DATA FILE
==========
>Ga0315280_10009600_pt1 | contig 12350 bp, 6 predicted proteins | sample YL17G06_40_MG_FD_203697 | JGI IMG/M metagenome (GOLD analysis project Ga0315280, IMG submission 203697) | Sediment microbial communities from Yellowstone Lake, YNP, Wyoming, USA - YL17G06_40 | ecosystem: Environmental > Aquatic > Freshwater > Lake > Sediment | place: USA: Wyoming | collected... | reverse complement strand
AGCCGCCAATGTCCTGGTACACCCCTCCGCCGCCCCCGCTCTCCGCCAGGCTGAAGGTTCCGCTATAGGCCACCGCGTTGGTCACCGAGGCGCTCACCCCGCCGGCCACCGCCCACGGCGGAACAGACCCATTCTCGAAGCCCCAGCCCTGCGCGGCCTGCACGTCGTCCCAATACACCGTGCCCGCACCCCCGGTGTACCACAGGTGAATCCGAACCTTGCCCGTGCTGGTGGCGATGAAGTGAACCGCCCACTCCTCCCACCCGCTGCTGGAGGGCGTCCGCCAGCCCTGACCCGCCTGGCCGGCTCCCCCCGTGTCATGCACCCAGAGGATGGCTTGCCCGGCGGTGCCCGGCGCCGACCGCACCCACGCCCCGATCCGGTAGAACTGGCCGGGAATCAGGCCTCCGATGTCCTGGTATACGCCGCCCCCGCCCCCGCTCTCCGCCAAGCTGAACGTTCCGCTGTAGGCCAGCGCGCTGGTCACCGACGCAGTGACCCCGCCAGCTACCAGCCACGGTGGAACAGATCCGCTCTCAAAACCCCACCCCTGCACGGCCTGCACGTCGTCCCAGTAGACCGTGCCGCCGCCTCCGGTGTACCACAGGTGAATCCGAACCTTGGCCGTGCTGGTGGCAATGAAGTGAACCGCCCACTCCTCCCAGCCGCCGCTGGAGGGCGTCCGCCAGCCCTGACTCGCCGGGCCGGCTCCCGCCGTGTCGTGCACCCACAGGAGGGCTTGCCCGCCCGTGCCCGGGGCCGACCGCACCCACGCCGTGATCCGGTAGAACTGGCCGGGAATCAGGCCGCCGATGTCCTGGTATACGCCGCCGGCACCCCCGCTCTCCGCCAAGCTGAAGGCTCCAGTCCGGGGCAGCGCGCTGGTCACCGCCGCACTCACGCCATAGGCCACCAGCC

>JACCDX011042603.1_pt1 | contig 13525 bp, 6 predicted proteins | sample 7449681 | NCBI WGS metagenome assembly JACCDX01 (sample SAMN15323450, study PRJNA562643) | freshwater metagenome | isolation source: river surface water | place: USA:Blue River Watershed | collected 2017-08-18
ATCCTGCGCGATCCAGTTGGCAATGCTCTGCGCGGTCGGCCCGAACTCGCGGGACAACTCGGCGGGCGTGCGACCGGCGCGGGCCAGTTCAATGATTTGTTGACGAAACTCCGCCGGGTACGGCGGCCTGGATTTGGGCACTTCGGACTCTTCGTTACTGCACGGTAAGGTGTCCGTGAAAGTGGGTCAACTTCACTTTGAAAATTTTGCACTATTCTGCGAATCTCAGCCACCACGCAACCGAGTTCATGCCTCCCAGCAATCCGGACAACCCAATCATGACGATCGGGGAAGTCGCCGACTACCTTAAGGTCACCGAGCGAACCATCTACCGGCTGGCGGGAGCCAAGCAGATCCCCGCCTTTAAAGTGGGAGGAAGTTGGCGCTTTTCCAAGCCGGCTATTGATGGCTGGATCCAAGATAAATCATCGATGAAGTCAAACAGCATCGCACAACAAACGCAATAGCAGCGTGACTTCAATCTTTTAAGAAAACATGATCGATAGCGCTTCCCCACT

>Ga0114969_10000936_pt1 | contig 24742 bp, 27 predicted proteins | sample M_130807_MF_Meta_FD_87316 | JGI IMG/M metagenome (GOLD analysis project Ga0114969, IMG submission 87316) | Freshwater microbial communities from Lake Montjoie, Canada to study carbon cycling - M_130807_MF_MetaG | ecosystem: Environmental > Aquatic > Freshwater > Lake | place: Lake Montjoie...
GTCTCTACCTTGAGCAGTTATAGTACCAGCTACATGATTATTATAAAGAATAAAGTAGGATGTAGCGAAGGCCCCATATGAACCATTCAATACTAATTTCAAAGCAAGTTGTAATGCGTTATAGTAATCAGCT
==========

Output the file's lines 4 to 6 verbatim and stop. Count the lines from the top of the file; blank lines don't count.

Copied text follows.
ATCCTGCGCGATCCAGTTGGCAATGCTCTGCGCGGTCGGCCCGAACTCGCGGGACAACTCGGCGGGCGTGCGACCGGCGCGGGCCAGTTCAATGATTTGTTGACGAAACTCCGCCGGGTACGGCGGCCTGGATTTGGGCACTTCGGACTCTTCGTTACTGCACGGTAAGGTGTCCGTGAAAGTGGGTCAACTTCACTTTGAAAATTTTGCACTATTCTGCGAATCTCAGCCACCACGCAACCGAGTTCATGCCTCCCAGCAATCCGGACAACCCAATCATGACGATCGGGGAAGTCGCCGACTACCTTAAGGTCACCGAGCGAACCATCTACCGGCTGGCGGGAGCCAAGCAGATCCCCGCCTTTAAAGTGGGAGGAAGTTGGCGCTTTTCCAAGCCGGCTATTGATGGCTGGATCCAAGATAAATCATCGATGAAGTCAAACAGCATCGCACAACAAACGCAATAGCAGCGTGACTTCAATCTTTTAAGAAAACATGATCGATAGCGCTTCCCCACT

>Ga0114969_10000936_pt1 | contig 24742 bp, 27 predicted proteins | sample M_130807_MF_Meta_FD_87316 | JGI IMG/M metagenome (GOLD analysis project Ga0114969, IMG submission 87316) | Freshwater microbial communities from Lake Montjoie, Canada to study carbon cycling - M_130807_MF_MetaG | ecosystem: Environmental > Aquatic > Freshwater > Lake | place: Lake Montjoie...
GTCTCTACCTTGAGCAGTTATAGTACCAGCTACATGATTATTATAAAGAATAAAGTAGGATGTAGCGAAGGCCCCATATGAACCATTCAATACTAATTTCAAAGCAAGTTGTAATGCGTTATAGTAATCAGCT